Both Saudi Arabia and the Yemenis are convinced that the second chapter of the revolution toppled the Saudi dynasty in Yemen. The quick reactions of the Kingdom add to these convictions and will impact the way Yemenis deal with the developments. Since the first demonstration on January 16, 2011, Yemenis knew that Saudi Arabia would be the first country to oppose the Yemeni youth’s revolution and will act quickly to keep the regime intact. But Yemen is not Bahrain, Peninsula Shield forces could not be sent to the cities of the Yemeni revolution to protect vital installations, or rather to safeguard the regime, as it did in Bahrain. The Gulf initiative was the counter-revolution set up by the Saudis and other Gulf actors to reproduce the old regime with new faces.

Yemenis from all over the country and its different religious sects saw the fall of the Saudi project. The revolutionaries, headed by Houthi group Ansar Allah, subdued the sectarian discourse, ready to be deployed in such situations. This was mainly for two reasons: the diverse popular participation in the revolutionary change and the quick and efficient political negotiations. The Houthis did not capitalize on their gains on the ground like other military formations, which is unique in Yemen. They are the most capable of fulfilling the role of an opposition in the next phase, which is to remain closer to the spirit and goals of the people.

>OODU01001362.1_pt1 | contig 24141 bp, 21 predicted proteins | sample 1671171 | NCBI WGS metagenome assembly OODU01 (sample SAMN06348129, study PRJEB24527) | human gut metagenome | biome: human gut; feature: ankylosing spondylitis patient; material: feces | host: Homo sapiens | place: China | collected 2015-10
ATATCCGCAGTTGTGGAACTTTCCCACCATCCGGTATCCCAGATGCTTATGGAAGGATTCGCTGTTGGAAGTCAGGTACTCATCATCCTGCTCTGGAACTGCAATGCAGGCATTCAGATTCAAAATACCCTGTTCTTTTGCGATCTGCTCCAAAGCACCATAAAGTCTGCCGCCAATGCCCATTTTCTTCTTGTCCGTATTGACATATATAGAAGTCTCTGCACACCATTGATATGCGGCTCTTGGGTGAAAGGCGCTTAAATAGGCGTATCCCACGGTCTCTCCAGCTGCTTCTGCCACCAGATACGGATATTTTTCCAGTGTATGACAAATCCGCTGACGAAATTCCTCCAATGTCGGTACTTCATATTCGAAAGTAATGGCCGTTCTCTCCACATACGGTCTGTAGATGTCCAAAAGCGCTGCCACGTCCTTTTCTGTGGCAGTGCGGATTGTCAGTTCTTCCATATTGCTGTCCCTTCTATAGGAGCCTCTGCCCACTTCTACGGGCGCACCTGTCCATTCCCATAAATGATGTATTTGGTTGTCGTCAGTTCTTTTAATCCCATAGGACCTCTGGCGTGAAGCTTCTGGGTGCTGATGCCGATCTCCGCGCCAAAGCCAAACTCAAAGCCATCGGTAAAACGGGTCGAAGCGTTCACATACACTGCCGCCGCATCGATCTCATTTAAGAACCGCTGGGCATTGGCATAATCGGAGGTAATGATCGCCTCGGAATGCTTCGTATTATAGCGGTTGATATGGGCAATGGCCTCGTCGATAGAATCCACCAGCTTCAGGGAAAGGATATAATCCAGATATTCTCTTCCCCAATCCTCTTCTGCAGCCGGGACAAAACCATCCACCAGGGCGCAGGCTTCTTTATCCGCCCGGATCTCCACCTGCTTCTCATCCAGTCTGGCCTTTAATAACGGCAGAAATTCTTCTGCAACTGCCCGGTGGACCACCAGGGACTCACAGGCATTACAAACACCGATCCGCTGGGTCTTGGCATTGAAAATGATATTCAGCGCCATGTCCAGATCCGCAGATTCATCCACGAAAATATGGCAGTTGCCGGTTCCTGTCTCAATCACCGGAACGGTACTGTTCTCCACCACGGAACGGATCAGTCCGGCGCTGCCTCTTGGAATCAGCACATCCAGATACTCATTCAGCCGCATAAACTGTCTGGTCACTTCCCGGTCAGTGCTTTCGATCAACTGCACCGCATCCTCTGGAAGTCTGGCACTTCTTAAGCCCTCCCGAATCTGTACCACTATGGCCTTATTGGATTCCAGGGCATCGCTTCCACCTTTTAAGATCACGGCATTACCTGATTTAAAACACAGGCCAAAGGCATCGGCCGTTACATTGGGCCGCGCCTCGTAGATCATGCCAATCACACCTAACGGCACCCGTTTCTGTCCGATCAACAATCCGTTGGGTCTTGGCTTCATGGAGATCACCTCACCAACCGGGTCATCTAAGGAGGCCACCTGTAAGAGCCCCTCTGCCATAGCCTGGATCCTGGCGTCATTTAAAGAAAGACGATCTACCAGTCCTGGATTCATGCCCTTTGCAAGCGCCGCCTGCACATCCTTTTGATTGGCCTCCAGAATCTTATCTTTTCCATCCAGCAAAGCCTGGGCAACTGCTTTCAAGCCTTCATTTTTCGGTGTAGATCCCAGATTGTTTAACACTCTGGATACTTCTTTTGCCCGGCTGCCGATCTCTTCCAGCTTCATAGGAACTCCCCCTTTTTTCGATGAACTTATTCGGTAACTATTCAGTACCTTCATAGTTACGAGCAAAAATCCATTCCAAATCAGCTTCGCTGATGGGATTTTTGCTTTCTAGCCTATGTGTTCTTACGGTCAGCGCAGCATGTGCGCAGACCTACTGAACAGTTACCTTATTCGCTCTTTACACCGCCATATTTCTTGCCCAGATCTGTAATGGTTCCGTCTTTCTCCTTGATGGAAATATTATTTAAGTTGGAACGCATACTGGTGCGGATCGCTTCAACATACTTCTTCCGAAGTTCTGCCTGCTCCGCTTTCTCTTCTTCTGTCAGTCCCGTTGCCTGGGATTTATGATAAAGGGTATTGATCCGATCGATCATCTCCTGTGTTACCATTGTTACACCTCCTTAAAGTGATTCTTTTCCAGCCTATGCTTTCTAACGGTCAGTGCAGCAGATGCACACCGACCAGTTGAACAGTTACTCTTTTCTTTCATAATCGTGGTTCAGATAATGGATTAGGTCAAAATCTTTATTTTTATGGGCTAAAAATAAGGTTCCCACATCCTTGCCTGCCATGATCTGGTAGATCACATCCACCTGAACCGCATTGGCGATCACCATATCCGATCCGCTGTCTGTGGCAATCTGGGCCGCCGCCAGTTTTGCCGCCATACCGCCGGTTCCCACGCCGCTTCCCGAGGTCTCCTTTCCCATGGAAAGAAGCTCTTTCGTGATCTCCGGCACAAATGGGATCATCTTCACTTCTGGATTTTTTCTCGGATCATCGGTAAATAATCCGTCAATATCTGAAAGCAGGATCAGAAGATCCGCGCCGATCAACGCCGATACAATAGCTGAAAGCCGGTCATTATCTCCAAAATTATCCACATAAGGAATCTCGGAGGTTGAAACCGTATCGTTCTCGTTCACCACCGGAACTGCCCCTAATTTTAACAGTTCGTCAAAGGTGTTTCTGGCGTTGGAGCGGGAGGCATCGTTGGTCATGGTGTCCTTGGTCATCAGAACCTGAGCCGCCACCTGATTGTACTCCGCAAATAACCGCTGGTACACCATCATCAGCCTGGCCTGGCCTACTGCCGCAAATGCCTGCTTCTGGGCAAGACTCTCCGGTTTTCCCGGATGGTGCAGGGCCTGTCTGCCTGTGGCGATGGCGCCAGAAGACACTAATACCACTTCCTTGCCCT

In other words, they prefer to guard the revolution, rather than participate in reaping its rewards in power. They inherited this conviction from their later founder Sayyed Hussein al-Houthi, who often stressed to his cadre the need to control the ground and keep a distance from governance. This could be to reassure the Saudis, who are obsessed with [fighting] the "Iranian plot" in the region. However, the popular consensus in Yemen is that there should be no turning back. Saudi influence needs to be exchanged for the principle of "neighborly relations," "non-interference in internal matters," and "cooperation in the interest of both countries and peoples."

Saudi Arabia used to treat Yemen as its "backyard," sticking its nose in all its affairs and putting its political class, army command, tribal chiefs, and party leaders on its payroll. Yet the radical transformation currently taking place in Yemen compelled Wahabi Sheikh Abu Maria al-Qahtani, a former sharia sheikh in al-Nusra Front, to call for a Sunni counter-revolution against what he termed the revolution of al-Rafidah.